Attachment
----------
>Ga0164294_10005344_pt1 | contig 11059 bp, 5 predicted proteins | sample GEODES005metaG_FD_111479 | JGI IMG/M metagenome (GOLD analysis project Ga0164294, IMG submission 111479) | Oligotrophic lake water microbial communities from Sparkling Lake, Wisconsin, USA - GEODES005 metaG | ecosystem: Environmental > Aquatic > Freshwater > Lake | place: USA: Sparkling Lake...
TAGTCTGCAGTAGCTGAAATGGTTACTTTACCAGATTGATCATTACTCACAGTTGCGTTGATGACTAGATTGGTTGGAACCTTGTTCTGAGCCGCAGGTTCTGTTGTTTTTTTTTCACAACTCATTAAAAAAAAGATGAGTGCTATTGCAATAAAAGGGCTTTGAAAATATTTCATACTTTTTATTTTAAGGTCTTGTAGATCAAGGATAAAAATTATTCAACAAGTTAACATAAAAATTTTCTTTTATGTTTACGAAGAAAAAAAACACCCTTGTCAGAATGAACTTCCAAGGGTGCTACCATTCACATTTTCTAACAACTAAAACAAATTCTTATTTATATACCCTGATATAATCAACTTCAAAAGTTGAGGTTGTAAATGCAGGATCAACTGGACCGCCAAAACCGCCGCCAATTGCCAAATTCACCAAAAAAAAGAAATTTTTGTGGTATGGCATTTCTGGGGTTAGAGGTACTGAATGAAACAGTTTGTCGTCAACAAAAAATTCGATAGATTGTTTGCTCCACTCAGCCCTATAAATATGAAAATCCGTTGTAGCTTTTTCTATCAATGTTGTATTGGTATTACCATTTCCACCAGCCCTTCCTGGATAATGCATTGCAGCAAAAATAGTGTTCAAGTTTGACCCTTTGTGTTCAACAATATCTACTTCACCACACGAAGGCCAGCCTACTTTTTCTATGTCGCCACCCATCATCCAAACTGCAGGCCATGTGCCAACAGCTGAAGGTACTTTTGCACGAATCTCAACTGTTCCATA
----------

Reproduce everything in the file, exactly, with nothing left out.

>Ga0164294_10005344_pt1 | contig 11059 bp, 5 predicted proteins | sample GEODES005metaG_FD_111479 | JGI IMG/M metagenome (GOLD analysis project Ga0164294, IMG submission 111479) | Oligotrophic lake water microbial communities from Sparkling Lake, Wisconsin, USA - GEODES005 metaG | ecosystem: Environmental > Aquatic > Freshwater > Lake | place: USA: Sparkling Lake...
TAGTCTGCAGTAGCTGAAATGGTTACTTTACCAGATTGATCATTACTCACAGTTGCGTTGATGACTAGATTGGTTGGAACCTTGTTCTGAGCCGCAGGTTCTGTTGTTTTTTTTTCACAACTCATTAAAAAAAAGATGAGTGCTATTGCAATAAAAGGGCTTTGAAAATATTTCATACTTTTTATTTTAAGGTCTTGTAGATCAAGGATAAAAATTATTCAACAAGTTAACATAAAAATTTTCTTTTATGTTTACGAAGAAAAAAAACACCCTTGTCAGAATGAACTTCCAAGGGTGCTACCATTCACATTTTCTAACAACTAAAACAAATTCTTATTTATATACCCTGATATAATCAACTTCAAAAGTTGAGGTTGTAAATGCAGGATCAACTGGACCGCCAAAACCGCCGCCAATTGCCAAATTCACCAAAAAAAAGAAATTTTTGTGGTATGGCATTTCTGGGGTTAGAGGTACTGAATGAAACAGTTTGTCGTCAACAAAAAATTCGATAGATTGTTTGCTCCACTCAGCCCTATAAATATGAAAATCCGTTGTAGCTTTTTCTATCAATGTTGTATTGGTATTACCATTTCCACCAGCCCTTCCTGGATAATGCATTGCAGCAAAAATAGTGTTCAAGTTTGACCCTTTGTGTTCAACAATATCTACTTCACCACACGAAGGCCAGCCTACTTTTTCTATGTCGCCACCCATCATCCAAACTGCAGGCCATGTGCCAACAGCTGAAGGTACTTTTGCACGAATCTCAACTGTTCCATA